It’s your money? You want it now? Tough. Now it could be another year before some $US27 million is distributed to gamers from Electronic Arts’ settlement of a class-action lawsuit brought against the exclusive licence its Madden NFL series held. Why? Someone’s objecting to the lawyers’ fees.
To recap, more than five years ago Electronic Arts was sued by a man, Geoffrey Pecover, who argued that the infamous exclusive licence EA Sports has to make NFL video games was illegal under antitrust law and amounted to a price-fixing scheme. The case became a class action in 2009, and almost a year ago EA settled with the plaintiffs, establishing a $US27 million pool of damages while admitting no wrongdoing.
EA also agreed not to hold exclusive licenses for two types of American football — college football and arena football — even though no publisher other than EA Sports has made one of those games in more than a decade. The exclusive licence EA Sports has with the NFL was untouched.
Originally, the payout per claimant was something like $US1.95 if you bought current generation Madden, and seven bucks if you bought last-gen. That tripled in light of so few claimants emerging. Even if I think this case has been, essentially, the world’s most expensive gaming forum slapfight, hell yes, I filed a claim. I’m looking at $US58.29 for two copies of past-gen NCAA and some Maddens since then. For sure there are gamers who will see lots more.
But that’s in limbo now thanks to an objector named Aaron Miller. He objected to the size of the attorneys’ fees awarded, particularly in light of the original, meager payoff. When his objection was dismissed, appealed to the U.S. Court of Appeals for the Ninth District (this case is out in San Francisco.) While that appeal is ongoing, no distributions can be made from the settlement pool.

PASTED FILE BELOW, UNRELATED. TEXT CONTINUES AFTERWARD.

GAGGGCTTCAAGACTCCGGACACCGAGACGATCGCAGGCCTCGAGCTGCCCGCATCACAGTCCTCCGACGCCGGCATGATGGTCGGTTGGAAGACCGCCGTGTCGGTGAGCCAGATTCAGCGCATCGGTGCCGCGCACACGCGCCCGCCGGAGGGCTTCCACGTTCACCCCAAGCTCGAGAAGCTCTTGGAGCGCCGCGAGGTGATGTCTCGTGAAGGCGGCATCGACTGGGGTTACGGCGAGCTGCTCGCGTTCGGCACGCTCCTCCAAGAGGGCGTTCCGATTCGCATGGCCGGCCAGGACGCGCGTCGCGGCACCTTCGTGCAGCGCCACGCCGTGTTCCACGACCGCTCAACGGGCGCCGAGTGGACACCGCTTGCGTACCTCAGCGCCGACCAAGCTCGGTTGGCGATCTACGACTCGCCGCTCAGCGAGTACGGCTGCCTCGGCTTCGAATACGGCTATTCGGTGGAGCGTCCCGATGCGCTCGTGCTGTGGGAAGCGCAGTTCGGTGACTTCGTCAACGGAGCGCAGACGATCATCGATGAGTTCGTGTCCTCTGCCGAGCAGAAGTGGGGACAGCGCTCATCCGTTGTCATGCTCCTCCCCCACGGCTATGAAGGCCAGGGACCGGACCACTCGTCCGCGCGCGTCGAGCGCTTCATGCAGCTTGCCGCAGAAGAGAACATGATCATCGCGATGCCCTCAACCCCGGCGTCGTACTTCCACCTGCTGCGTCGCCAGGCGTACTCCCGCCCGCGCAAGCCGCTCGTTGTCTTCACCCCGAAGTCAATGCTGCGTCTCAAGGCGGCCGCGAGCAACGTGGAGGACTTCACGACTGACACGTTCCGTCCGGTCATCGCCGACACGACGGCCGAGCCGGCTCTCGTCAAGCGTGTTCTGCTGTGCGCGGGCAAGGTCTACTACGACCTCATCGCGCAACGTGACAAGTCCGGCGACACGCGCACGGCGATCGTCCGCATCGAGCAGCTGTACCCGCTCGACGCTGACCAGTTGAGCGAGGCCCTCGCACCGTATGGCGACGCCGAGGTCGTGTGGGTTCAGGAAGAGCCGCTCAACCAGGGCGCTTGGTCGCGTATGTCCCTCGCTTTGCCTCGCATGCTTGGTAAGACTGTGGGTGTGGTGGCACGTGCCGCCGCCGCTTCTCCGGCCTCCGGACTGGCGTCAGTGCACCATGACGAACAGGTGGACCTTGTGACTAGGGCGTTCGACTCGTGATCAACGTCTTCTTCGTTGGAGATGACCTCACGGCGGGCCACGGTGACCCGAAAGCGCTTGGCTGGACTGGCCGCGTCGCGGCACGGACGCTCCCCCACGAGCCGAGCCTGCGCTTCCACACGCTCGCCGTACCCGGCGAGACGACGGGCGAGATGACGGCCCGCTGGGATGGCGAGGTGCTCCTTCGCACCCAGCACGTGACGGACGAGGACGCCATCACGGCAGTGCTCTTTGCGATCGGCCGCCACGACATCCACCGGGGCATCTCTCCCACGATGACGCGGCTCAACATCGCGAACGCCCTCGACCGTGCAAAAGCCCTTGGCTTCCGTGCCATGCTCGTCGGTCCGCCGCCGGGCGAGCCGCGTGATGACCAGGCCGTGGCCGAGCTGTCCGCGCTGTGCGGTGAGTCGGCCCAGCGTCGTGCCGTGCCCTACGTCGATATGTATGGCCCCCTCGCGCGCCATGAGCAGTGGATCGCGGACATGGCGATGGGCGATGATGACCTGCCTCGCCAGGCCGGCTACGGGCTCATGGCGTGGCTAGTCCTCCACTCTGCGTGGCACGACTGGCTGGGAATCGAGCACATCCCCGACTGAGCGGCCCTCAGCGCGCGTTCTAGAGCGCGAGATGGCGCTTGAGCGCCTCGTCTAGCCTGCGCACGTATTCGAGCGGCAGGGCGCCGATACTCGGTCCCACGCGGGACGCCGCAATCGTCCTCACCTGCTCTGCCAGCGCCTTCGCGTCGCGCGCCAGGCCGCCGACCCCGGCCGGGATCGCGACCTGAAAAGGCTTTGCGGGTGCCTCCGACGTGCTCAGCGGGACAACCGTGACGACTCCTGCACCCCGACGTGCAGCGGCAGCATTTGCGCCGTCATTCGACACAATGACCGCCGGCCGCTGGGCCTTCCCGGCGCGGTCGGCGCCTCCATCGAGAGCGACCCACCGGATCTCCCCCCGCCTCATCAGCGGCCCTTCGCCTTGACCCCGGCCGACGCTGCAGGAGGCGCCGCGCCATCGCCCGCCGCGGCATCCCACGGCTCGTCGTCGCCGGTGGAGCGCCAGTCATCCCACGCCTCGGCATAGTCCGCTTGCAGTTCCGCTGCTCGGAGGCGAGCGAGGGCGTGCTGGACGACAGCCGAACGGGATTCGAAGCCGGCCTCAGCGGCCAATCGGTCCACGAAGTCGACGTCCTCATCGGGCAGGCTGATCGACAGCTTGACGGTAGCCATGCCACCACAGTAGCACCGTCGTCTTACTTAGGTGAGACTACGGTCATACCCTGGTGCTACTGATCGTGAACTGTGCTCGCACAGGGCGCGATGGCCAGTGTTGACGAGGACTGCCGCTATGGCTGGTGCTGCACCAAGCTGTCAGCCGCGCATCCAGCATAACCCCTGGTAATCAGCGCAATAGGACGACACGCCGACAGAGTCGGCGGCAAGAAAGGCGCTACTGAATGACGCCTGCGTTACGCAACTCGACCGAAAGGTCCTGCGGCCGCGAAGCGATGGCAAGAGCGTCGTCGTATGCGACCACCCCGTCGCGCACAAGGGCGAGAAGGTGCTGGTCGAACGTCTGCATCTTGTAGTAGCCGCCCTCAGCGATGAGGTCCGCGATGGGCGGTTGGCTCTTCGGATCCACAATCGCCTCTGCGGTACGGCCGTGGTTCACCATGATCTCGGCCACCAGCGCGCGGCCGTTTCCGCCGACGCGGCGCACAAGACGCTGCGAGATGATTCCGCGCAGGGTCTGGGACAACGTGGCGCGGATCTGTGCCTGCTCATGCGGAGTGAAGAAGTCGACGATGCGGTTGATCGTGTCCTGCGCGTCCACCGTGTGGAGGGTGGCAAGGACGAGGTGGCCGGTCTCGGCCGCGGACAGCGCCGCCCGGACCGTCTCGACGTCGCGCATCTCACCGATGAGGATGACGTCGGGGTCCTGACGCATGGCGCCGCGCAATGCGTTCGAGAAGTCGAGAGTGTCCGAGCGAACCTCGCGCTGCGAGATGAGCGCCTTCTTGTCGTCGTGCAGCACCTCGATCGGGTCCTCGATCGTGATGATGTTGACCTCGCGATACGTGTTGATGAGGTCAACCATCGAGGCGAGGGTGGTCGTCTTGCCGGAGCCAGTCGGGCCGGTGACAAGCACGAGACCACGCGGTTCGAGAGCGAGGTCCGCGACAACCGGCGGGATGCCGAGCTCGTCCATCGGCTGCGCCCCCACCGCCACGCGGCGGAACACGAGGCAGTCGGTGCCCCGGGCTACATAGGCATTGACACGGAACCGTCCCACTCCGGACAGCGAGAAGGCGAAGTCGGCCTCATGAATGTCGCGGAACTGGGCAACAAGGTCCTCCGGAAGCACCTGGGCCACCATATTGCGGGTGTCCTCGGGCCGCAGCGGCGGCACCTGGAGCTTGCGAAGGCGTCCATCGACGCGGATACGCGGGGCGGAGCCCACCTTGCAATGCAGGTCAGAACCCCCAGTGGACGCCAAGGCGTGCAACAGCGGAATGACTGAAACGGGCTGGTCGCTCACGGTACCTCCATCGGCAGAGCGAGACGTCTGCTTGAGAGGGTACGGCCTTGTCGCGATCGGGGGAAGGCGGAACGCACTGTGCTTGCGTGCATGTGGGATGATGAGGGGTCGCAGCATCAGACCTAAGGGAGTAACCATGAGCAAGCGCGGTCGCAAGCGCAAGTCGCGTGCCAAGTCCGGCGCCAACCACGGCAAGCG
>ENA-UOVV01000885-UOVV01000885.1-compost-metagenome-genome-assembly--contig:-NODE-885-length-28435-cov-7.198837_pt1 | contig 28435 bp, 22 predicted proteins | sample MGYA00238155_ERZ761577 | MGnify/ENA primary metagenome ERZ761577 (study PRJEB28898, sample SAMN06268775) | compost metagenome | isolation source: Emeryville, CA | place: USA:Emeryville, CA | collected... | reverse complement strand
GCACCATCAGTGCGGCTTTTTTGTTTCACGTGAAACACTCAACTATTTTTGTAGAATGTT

Aaron Miller’s lawyer, Steve A. Miller of Denver, appears to make this sort of thing a specialty. Steve A. Miller was called a “professional objector” by at least one person familiar with the case and his objection seems to hint at that reputation, too, complaining of other lawyers’ “unwarranted criticism of objector counsel.”
Steve A. Miller appeared in the news three years ago representing another objector to a class-action settlement involving Fisher-Price toys and lead paint. He lost.
This morning I called Miller’s office, left a voice message and sent him an email to ask him to expand upon his client’s interest in this case and his problem with the size of the attorneys’ fees. I haven’t received a reply.
Meantime, a set of deadlines established by the appeals court lists October 7 as the day Miller’s brief is due, and opposing lawyers have a month to file their response. This thing could take another year to resolve.